Doctor's company reimagines health care delivery

(CBS News) Health care is a nearly $3 trillion per year industry. More than $800 billion of that money goes just for hospital care. And the price is so high, partly because of the way Americans get care.

But Dr. Jay Parkinson is trying to change that with his business, Sherpaa. Parkinson is convinced that using 21st century technology will revolutionize and streamline the way consumers seek medical help.

"I think health care just happened and nobody has ever questioned it," Parkinson said.

But Parkinson is questioning it and says he has an answer that he hopes will revolutionize the way patients get care.

Parkinson doesn't think the patient's experience is a positive one. "If you just count up the number of people who have come in contact with whenever you just want to go to the doctor, there's just so many unnecessary steps."

From the time he graduated medical school 10 years ago, Parkinson has been trying to do things differently. He set up practice in Brooklyn, making house calls to patients who scheduled their own appointments online. His new company Sherpaa is one of several start-ups looking to use technology to help people get better.

The company gives 24/7 phone and email access to a group of doctors in New York City. "You can call or email and 70 percent of the time," Parkinson said. "We will solve that problem over email or on the phone."

For example, if you've suffered a nasty cut, you snap a picture, email it to Sherpaa, and a doctor will respond immediately with instructions. If you need stitches, Sherpaa will schedule a same-day appointment with one of the 100 specialist they work with. That could cut out the expense, and long wait on average more than four hours of a visit to the emergency room. Parkinson said instead of getting charged $4,000, it could be a $1,000 charge.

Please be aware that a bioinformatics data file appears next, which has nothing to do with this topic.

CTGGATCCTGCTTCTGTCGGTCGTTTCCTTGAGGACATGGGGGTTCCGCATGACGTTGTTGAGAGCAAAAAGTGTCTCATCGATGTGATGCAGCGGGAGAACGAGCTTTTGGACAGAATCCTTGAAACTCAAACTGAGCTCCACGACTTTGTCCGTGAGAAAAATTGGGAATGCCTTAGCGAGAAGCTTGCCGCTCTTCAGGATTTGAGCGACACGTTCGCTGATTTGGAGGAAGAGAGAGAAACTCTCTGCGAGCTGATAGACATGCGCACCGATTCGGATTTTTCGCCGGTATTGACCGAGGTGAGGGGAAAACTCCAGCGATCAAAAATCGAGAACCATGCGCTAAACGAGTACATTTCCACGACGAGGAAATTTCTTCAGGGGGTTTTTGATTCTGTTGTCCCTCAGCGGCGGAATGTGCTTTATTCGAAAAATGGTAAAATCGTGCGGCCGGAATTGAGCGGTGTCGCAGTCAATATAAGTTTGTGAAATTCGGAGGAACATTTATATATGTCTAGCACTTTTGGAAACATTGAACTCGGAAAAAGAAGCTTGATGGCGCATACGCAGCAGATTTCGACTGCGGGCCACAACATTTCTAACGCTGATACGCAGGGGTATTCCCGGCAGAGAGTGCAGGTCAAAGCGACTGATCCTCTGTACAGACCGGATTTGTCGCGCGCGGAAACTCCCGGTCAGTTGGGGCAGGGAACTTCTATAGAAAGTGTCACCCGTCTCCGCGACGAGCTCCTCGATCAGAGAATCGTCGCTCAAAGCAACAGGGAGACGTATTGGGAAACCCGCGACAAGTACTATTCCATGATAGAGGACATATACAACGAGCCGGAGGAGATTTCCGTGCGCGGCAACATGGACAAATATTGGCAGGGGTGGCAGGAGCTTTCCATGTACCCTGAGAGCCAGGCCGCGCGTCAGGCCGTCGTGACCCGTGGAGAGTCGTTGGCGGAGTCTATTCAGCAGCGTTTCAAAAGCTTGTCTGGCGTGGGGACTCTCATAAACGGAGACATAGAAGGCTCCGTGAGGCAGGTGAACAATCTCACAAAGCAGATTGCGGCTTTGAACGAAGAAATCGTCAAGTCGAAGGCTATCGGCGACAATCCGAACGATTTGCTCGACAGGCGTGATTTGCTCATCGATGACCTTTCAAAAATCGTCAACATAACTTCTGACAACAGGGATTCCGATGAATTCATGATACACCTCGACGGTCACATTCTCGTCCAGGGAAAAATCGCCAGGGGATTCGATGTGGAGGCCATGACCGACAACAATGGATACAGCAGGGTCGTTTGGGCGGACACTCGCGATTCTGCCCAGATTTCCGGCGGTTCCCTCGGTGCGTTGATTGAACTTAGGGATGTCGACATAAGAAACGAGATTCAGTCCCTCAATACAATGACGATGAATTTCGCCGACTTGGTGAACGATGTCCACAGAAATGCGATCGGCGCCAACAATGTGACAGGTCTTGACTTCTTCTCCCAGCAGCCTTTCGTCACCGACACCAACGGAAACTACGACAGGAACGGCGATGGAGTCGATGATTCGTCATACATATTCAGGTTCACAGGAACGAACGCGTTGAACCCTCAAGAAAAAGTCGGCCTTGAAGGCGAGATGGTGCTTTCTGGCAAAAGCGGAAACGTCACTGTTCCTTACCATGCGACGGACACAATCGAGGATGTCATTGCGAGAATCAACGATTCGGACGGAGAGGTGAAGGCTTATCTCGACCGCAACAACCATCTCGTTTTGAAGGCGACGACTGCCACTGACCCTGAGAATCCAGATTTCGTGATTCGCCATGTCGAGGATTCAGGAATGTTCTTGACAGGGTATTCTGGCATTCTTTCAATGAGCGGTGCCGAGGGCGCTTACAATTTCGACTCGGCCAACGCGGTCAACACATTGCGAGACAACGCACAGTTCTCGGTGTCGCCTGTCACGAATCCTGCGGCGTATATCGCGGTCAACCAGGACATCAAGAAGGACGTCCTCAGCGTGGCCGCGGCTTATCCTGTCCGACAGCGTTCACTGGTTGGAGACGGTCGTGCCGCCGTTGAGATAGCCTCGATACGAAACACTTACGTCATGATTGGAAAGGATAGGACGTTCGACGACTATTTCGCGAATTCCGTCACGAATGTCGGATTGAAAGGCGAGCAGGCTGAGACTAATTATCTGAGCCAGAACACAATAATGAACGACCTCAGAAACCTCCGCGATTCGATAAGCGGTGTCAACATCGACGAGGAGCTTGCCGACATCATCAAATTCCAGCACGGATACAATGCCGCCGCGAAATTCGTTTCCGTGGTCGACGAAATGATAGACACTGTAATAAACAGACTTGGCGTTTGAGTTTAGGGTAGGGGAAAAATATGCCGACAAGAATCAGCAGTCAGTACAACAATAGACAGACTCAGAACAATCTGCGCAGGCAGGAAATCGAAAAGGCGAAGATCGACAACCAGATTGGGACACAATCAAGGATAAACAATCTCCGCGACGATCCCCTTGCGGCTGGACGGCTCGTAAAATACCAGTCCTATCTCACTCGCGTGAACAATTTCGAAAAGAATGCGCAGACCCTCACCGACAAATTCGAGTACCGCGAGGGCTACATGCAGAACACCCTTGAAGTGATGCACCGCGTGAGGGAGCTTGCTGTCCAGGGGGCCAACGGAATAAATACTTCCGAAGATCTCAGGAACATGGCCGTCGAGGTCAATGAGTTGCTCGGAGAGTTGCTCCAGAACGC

David Karp, chief executive officer of the tech start-up Tumblr, said hundreds of dollars per employee is spent each month on health care. "It's a tremendous amount, particularly as we get bigger," Karp said.

His 110-person company began using Sherpaa in February to try and bring down those costs, which can be crippling to a small business. Karp's already used it, and so has employee Amanda Ferri after she fainted on a business trip.

Ferri said, "The third time I fainted, at that point the people I was with who luckily were friends of mine, they were like, 'We are taking you to the emergency room.'"

Instead, she called Sherpaa. The doctor gave her advice and scheduled her an appointment with neurologist. Ferri said she "definitely" thinks she saved money on the move on "the emergency room costs alone."

Sherpaa doesn't replace health insurance, but instead works to weed out inefficiencies, while offering a kind of everyman's concierge service. Companies like Tumblr pay about $1,000 a year per employee.

Karp said, "A big part of the brilliance of Sherpaa is they've figured out a way to make that accessible for an early-stage company like ours."

The company also gives companies like Tumblr an opportunity to offer employees benefits they might find in more established companies. Karp said, ""This is one of the first times a startup like Tumblr is able to keep up with the benefits that a huge cooperation like a Google is able to offer their employees."

Sherpaa is still a new company, so it's still too early to tell how successful it is or will become. As its client list expands, the question remains if Sherpaa's need to provide enough doctors will cover the needs of patients.

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